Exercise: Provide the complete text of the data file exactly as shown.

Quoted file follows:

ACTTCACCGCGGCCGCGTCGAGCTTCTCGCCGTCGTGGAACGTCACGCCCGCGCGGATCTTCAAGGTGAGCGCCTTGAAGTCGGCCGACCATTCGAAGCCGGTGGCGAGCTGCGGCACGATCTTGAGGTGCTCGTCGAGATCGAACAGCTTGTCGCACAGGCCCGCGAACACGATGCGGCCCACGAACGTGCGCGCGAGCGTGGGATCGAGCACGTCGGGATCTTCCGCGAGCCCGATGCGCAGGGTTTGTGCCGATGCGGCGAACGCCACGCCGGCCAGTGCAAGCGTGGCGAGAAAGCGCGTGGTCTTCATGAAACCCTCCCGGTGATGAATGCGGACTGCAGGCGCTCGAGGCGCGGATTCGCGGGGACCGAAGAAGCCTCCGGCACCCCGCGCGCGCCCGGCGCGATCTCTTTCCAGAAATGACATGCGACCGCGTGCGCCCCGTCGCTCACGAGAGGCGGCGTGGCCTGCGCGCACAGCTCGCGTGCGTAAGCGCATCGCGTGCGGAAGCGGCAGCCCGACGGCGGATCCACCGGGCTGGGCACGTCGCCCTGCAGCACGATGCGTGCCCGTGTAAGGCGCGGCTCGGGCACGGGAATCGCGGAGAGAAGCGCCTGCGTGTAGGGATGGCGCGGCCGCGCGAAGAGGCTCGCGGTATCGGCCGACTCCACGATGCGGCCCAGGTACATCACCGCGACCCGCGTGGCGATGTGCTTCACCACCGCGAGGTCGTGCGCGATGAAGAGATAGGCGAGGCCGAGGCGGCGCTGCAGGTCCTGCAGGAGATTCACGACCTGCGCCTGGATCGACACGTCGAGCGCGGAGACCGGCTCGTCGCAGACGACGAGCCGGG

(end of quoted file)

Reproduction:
ACTTCACCGCGGCCGCGTCGAGCTTCTCGCCGTCGTGGAACGTCACGCCCGCGCGGATCTTCAAGGTGAGCGCCTTGAAGTCGGCCGACCATTCGAAGCCGGTGGCGAGCTGCGGCACGATCTTGAGGTGCTCGTCGAGATCGAACAGCTTGTCGCACAGGCCCGCGAACACGATGCGGCCCACGAACGTGCGCGCGAGCGTGGGATCGAGCACGTCGGGATCTTCCGCGAGCCCGATGCGCAGGGTTTGTGCCGATGCGGCGAACGCCACGCCGGCCAGTGCAAGCGTGGCGAGAAAGCGCGTGGTCTTCATGAAACCCTCCCGGTGATGAATGCGGACTGCAGGCGCTCGAGGCGCGGATTCGCGGGGACCGAAGAAGCCTCCGGCACCCCGCGCGCGCCCGGCGCGATCTCTTTCCAGAAATGACATGCGACCGCGTGCGCCCCGTCGCTCACGAGAGGCGGCGTGGCCTGCGCGCACAGCTCGCGTGCGTAAGCGCATCGCGTGCGGAAGCGGCAGCCCGACGGCGGATCCACCGGGCTGGGCACGTCGCCCTGCAGCACGATGCGTGCCCGTGTAAGGCGCGGCTCGGGCACGGGAATCGCGGAGAGAAGCGCCTGCGTGTAGGGATGGCGCGGCCGCGCGAAGAGGCTCGCGGTATCGGCCGACTCCACGATGCGGCCCAGGTACATCACCGCGACCCGCGTGGCGATGTGCTTCACCACCGCGAGGTCGTGCGCGATGAAGAGATAGGCGAGGCCGAGGCGGCGCTGCAGGTCCTGCAGGAGATTCACGACCTGCGCCTGGATCGACACGTCGAGCGCGGAGACCGGCTCGTCGCAGACGACGAGCCGGG